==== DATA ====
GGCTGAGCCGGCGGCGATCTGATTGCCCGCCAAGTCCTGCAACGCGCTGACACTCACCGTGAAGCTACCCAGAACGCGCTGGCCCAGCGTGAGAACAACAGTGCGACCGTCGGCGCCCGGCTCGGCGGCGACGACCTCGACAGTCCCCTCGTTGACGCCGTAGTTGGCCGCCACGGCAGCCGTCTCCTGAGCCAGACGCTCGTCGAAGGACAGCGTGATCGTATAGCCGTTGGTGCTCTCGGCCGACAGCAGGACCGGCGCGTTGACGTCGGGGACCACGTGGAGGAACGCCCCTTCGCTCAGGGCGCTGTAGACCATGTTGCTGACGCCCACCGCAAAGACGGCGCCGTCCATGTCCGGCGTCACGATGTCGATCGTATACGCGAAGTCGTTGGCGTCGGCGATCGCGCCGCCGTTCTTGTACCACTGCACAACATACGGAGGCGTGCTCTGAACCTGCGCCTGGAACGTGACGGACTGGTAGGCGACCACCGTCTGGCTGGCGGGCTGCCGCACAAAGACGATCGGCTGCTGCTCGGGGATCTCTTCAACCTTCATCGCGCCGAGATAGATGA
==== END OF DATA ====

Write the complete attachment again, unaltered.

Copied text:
GGCTGAGCCGGCGGCGATCTGATTGCCCGCCAAGTCCTGCAACGCGCTGACACTCACCGTGAAGCTACCCAGAACGCGCTGGCCCAGCGTGAGAACAACAGTGCGACCGTCGGCGCCCGGCTCGGCGGCGACGACCTCGACAGTCCCCTCGTTGACGCCGTAGTTGGCCGCCACGGCAGCCGTCTCCTGAGCCAGACGCTCGTCGAAGGACAGCGTGATCGTATAGCCGTTGGTGCTCTCGGCCGACAGCAGGACCGGCGCGTTGACGTCGGGGACCACGTGGAGGAACGCCCCTTCGCTCAGGGCGCTGTAGACCATGTTGCTGACGCCCACCGCAAAGACGGCGCCGTCCATGTCCGGCGTCACGATGTCGATCGTATACGCGAAGTCGTTGGCGTCGGCGATCGCGCCGCCGTTCTTGTACCACTGCACAACATACGGAGGCGTGCTCTGAACCTGCGCCTGGAACGTGACGGACTGGTAGGCGACCACCGTCTGGCTGGCGGGCTGCCGCACAAAGACGATCGGCTGCTGCTCGGGGATCTCTTCAACCTTCATCGCGCCGAGATAGATGA